Personal - Lee Child If you've never read a Lee Child novel but have seen the trailers for a film starring Tom Cruise… can I seriously suggest you read at least one of the books before seeing the film. To be fair, I haven't seen the film and Cruise might do a decent job of whatever script they've given him… but Jack Reacher he isn't. No offence, Mr Cruise, (or indeed Mr Walsh) but it's like asking Bradley Walsh to play James Bond. Just wrong on every single level. Reacher, for those who haven't come across this all-American hard-done-by hero, created by a Brit from Coventry is ex-US-military police. His official bio reads: Name: Jack Reacher Born : October 29 Measurements: 6'5", 220-250 lbs., 50" chest Hair : Dirty-blond Eyes : Ice Blue Clothing: 3XLT coat, 95 cm. pants' inseam You get my point? Moving on… Personal is the 19th Reacher outing. Typically for thrillers you don't have to have read any of the others to thoroughly enjoy this one. And typically for the best thriller writers having read this one, you'll want to go back to the one before or the very beginning or somewhere in the middle. It won't matter. But you will want more. In Paris, someone has taken a shot at the French president. From a long distance away. Sniper-fire. He didn't miss. Fortunately for the president, things have moved on since the Day of the Jackal and the bullet-proof glass did its job: provided the necessary few seconds for the human security teams to do theirs. There are a limited number of people in the ...

Interesting Times - Terry Pratchett 25/07/2015

The Art of War

A Small Part of History - Peggy Elliott 15/07/2015

Life and Death on the Oregon Trail

A Small Part of History - Peggy Elliott Sarah won't tell us where she is now because my Papa always told me it was best to start a story at the beginning… [and] it all really began back in June of 1845. Back then, the Springers were in Idaho, with sunlight pouring through the poplars and people gathering in the summer kitchen, which was little more than an extended verandah – one wall and a roof, three sides open to the breeze and allowing the overspill of folks into the yard, and the orchard and the meadows. A verandah large enough to hold an oak table that would seat a crowd at harvest time – which the Springers needed because John Springer had just about the most prosperous farm in Vermillion County. Blessed in that regard, he was blessed with many friends and good neighbours, and also with his children: Daniel and Matthew, then later, Willie, Joe & Sarah. Less blessed in other regards – it had taken two wives to give him this brood of happy, healthy, curious, exuberant offspring – and the two had been taken from him by the good Lord. He'd brung the young ones up though. One way and another. Slightly wild and free, but respectful mostly. Wilful certainly – but that isn't always a bad quality. Except when your one daughter is approaching womanhood, 15 years old but still thinking like an extra brother to the others, and then you bring a third wife into the household. Sarah and Rebecca did not get on. That was to be expected. Rebecca certainly expected it, so she tried very hard… and got nowhere. At best ...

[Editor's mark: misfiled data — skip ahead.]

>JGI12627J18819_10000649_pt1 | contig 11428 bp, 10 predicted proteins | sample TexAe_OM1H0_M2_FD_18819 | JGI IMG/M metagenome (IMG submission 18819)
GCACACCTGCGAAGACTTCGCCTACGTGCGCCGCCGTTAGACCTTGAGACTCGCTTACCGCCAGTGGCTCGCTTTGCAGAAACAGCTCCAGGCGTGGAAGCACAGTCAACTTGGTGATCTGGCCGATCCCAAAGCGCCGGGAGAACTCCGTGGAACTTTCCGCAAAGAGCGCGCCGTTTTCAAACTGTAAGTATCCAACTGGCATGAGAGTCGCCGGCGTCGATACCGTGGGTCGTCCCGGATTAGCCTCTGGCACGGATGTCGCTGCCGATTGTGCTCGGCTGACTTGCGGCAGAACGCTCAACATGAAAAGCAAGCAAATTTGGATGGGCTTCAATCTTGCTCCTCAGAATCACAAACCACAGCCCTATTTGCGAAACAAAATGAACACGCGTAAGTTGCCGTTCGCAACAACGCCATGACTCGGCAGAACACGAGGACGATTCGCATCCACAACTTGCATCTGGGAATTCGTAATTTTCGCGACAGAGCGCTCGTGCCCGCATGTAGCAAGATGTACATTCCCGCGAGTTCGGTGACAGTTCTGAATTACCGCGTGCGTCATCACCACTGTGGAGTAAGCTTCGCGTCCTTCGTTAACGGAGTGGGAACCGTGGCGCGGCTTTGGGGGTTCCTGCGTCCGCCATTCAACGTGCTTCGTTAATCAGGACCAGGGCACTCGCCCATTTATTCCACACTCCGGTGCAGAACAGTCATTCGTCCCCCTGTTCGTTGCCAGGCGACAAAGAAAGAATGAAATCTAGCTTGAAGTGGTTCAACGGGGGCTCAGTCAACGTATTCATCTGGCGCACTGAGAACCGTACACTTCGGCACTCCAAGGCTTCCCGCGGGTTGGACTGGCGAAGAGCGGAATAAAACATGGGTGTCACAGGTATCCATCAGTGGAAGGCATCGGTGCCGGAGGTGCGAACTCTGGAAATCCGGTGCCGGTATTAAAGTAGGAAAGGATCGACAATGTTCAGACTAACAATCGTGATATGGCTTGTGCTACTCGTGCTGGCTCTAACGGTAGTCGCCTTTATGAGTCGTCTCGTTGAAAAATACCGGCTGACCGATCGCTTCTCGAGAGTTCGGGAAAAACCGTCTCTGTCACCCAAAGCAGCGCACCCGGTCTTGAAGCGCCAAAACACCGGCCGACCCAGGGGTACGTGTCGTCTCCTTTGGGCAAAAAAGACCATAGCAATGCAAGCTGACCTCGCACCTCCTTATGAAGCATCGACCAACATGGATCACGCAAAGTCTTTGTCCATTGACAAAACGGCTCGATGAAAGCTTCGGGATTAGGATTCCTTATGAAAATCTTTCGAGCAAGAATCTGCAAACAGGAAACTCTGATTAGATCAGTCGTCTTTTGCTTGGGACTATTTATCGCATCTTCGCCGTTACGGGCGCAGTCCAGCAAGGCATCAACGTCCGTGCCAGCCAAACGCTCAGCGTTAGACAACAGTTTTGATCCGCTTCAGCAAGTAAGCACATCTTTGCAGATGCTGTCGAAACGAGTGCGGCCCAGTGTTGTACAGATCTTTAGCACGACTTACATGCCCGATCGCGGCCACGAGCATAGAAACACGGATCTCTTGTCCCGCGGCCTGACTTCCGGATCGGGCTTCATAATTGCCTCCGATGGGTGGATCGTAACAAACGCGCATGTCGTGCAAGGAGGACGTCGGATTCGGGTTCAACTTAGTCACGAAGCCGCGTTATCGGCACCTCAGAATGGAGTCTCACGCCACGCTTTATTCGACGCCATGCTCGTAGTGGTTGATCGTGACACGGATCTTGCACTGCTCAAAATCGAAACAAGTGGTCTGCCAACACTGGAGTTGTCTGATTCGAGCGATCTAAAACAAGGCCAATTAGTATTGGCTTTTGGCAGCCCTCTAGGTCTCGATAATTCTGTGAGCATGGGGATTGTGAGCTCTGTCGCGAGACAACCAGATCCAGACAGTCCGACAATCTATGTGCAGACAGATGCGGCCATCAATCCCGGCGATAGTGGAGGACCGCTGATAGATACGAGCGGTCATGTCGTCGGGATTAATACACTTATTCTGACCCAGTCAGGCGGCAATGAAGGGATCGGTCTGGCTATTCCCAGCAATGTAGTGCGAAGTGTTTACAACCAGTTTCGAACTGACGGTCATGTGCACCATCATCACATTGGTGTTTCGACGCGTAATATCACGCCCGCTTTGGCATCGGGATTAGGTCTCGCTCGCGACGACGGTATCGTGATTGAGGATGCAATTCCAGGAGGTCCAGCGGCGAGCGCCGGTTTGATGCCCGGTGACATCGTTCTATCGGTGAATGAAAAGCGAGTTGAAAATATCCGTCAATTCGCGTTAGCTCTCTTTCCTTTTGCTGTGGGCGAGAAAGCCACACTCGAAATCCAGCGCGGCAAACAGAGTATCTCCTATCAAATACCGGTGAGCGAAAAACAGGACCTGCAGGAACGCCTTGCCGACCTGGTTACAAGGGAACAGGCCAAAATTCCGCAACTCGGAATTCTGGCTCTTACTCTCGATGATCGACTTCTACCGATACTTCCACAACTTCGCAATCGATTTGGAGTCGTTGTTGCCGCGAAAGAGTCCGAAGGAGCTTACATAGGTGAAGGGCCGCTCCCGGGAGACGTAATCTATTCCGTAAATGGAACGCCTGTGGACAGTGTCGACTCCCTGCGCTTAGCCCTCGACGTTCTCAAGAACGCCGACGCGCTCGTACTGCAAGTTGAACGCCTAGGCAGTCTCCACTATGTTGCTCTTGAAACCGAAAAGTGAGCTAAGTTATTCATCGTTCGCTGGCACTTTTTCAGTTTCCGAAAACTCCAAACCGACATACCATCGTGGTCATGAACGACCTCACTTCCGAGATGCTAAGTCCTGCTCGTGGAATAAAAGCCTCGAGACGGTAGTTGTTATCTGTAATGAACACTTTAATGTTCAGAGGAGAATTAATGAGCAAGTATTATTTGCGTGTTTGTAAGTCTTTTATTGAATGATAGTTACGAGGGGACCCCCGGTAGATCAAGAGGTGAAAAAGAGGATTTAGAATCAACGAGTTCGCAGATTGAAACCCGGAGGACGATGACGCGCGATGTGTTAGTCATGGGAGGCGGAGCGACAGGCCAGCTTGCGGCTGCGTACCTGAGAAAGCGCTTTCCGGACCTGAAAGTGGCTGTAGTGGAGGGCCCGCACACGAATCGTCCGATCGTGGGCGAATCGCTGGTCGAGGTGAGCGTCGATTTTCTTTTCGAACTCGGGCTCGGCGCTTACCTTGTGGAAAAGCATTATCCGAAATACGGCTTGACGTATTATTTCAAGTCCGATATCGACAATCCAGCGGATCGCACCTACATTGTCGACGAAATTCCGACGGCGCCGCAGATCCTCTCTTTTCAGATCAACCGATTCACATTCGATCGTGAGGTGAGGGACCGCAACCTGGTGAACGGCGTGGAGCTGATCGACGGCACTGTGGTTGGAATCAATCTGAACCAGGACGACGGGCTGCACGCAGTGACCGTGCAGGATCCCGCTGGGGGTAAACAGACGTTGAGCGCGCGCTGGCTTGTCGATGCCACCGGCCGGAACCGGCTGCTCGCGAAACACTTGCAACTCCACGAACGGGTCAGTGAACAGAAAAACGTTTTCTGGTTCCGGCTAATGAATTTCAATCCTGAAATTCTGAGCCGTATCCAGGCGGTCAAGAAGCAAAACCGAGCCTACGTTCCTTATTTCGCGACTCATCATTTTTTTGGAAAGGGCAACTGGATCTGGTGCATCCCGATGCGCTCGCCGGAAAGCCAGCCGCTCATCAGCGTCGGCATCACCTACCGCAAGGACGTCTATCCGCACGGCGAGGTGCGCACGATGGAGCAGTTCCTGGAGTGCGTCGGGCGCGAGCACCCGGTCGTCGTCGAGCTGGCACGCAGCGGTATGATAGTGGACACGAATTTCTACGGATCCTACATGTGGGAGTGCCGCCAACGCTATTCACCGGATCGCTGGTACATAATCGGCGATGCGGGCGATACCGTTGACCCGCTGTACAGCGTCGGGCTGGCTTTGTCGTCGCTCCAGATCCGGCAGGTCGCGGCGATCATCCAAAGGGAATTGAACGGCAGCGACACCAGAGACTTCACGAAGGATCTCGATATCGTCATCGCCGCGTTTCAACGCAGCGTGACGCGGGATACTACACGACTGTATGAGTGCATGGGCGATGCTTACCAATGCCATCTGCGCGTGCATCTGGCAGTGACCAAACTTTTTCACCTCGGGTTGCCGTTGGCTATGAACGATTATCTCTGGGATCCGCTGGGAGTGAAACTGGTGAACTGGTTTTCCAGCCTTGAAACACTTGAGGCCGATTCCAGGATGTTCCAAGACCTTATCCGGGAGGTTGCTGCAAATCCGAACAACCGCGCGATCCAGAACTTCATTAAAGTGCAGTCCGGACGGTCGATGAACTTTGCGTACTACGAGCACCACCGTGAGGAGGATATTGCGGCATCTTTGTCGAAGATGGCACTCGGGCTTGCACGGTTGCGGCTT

Troy: Fall Of Kings (Troy) - David Gemmell 11/07/2015

Helikaon, who is also Aneaus...and Co.

Reaper Man - Terry Pratchett 09/07/2015

Killing Time

Reaper Man - Terry Pratchett Hopefully by now you'll have got the basics of the Discworld set-up… so just a quick recap for those who've been asleep for the last 25 years: Somewhere, or when, in a probably different dimension there is the Disc. A round flat planet that spins (in a fashion I haven't quite fathomed some 40 novels later) whilst being supported on the back of four elephants who ride the back of A'tuin, the great turtle that swims slowly through the vast voids of space. It is a place populated by people very much like earthbound humans, with histories (or at least stories) very much like our own. It is however, ever so slightly mediaeval in true fantasy tradition. Except it veers towards the industrial revolution and the steam age on occasions… and has some truly modern concepts on others, even though they're slightly back-dated. I'll stop trying to explain. Better you just go read. Oh, yes, and it is a place of magic and wizards and helpful species such as golems and dwarves and werewolves and… well, enough for any suspecting librarian to be happy enough to have been magically transformed into an orang-utan to want to stay that way. Whatever its mystical qualities however, the people of the disc, like people everywhere do eventually die. Some sooner than others. But all of them sooner or later, have to face the grim reaper: the skeleton in the dark cloak, on the white horse, with the scythe. Naturally for most inhabitants this is just a metaphorical construct, but as Death himself ...